This dissertation describes the modification and functionalization of single-walled carbon nanotubes (SWCNTs). These SWCNTs were then investigated for their use in medical applications and for the storage of hydrogen.
A technique was developed that leads to highly customized, individually suspended aqueous solutions of SWCNTs. These newly generated water-soluble SWCNTs were then functionalized further in water, thereby permitting the second functionalization addends to be chemically sensitive functional groups, for example drugs, that would not withstand the strongly acidic conditions of the first functionalization.
The radical scavenging properties of nanovectors derived from SWCNTs were investigated and it was found that even the poorest SWCNT nanovector studied was nearly 40 times more effective at scavenging radicals than dendrite-fullerene DF-1, which has been shown to be a radioprotective to zebrafish via an antioxidant niechanism. This was used as the base to investigate using SWCNTs as protectors and mitigators of radiation exposure.
SWCNTs were then explored for their use as drug delivery agents, in particular, the water insoluble chemotherapy drug, paclitaxel. SWCNTs showed promising in vivo and in vitro efficacy in the delivery of paclitaxel. Toxicity and biodistribution studies of the SWCNTs as drug delivery agents were performed in vivo using SWCNTs functionalized with radiolabeled indium.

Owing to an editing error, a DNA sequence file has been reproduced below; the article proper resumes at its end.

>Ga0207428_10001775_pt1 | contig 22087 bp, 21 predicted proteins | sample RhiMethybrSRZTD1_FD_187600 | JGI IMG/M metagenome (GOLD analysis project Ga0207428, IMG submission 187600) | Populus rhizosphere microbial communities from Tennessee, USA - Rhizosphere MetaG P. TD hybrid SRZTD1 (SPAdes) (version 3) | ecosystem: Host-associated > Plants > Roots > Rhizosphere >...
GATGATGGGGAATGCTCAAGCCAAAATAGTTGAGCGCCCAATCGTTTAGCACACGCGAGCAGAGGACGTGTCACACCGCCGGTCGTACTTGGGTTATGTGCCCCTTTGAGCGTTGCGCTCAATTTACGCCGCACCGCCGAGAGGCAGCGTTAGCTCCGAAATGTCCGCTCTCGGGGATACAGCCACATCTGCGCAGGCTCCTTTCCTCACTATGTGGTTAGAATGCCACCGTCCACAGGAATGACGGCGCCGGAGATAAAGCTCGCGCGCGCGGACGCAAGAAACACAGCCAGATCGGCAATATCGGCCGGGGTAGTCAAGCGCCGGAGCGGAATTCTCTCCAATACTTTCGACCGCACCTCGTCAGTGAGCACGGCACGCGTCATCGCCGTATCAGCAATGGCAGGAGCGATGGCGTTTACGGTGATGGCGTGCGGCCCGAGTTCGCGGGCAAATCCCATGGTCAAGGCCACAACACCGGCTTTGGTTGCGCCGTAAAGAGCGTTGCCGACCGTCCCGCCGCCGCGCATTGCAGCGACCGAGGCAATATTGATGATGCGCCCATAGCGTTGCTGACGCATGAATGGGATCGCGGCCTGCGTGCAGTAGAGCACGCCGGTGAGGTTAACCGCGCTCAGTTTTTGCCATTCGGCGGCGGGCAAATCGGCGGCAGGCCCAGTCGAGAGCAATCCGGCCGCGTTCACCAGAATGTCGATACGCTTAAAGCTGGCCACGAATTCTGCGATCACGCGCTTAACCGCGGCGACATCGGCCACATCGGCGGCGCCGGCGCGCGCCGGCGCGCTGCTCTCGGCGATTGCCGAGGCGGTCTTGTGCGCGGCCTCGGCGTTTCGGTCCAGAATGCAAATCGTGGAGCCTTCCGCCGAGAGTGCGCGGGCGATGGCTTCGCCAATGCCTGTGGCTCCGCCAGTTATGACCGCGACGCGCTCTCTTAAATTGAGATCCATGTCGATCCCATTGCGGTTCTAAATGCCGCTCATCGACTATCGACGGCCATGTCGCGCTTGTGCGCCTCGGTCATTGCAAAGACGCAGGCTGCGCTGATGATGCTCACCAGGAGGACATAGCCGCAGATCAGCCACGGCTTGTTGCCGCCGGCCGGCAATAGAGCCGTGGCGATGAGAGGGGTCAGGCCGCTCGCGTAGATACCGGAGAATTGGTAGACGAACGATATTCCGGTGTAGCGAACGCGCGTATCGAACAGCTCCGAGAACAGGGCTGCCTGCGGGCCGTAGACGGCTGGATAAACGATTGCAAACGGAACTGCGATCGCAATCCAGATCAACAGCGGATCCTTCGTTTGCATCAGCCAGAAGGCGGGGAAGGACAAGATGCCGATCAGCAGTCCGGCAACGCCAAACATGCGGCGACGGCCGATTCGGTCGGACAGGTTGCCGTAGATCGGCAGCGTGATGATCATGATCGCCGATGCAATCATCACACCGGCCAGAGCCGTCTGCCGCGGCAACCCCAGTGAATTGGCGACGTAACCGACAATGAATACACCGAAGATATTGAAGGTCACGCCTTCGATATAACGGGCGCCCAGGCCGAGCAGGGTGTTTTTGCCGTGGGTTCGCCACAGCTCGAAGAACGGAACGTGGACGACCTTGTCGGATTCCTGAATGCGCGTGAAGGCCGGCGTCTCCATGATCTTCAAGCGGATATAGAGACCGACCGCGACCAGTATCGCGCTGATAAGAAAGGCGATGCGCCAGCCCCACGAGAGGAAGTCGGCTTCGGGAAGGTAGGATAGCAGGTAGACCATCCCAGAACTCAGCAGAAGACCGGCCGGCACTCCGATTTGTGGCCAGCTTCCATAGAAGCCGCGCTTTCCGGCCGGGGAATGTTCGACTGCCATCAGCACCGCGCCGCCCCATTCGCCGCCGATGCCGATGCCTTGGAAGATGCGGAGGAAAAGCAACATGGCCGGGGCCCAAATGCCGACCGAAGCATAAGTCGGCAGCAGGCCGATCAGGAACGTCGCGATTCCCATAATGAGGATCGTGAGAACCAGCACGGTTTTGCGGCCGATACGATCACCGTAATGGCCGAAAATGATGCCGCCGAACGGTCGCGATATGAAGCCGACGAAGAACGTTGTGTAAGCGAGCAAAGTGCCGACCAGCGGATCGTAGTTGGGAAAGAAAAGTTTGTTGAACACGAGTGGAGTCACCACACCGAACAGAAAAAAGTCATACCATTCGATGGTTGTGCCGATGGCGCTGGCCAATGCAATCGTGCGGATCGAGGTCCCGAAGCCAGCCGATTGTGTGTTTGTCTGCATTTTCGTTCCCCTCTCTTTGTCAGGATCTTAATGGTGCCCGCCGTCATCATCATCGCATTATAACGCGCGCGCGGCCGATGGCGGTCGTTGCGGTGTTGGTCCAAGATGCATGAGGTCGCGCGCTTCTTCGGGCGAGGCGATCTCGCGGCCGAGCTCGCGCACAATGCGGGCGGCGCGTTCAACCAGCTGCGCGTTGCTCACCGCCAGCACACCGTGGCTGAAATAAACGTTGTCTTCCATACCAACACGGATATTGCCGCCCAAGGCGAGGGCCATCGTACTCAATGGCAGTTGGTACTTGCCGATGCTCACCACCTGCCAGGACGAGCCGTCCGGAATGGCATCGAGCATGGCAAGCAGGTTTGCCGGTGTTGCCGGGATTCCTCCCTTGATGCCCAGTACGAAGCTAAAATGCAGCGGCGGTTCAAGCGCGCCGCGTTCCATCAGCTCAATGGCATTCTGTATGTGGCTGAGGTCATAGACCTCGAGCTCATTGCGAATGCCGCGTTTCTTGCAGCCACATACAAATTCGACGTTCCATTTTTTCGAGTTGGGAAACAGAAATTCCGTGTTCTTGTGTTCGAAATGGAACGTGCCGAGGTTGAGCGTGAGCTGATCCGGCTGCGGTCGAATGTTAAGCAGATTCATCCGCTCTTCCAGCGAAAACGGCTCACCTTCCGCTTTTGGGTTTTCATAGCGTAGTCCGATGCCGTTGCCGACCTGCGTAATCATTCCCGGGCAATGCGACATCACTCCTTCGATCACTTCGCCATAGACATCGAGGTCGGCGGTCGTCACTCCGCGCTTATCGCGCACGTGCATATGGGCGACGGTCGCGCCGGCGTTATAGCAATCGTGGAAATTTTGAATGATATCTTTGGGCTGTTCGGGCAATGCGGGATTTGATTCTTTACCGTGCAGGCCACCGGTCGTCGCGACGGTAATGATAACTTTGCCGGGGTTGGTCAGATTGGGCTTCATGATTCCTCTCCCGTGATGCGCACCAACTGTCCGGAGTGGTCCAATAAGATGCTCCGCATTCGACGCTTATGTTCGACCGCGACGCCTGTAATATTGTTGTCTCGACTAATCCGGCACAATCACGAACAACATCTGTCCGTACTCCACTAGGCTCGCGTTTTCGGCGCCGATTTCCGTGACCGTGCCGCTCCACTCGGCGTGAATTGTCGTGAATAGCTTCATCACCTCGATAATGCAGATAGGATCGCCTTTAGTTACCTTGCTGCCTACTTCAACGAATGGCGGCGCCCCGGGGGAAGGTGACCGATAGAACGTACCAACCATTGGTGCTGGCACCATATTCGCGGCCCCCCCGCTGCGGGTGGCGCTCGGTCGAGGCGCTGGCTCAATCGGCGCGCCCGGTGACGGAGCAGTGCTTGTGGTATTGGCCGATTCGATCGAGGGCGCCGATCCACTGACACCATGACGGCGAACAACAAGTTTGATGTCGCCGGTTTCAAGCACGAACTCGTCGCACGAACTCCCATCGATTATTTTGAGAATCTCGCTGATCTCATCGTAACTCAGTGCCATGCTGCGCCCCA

It was found that SWCNTs could be used for hydrogen storage by chemically crosslinking 3-dimensional frameworks of SWCNT fibers. These frameworks were shown to physisorb twice as much hydrogen, at low pressures, with respect to their surface areas, than typical macroporous carbon materials. This makes these SWCNT frameworks attractive materials for the development of a hydrogen vehicle fuel tank.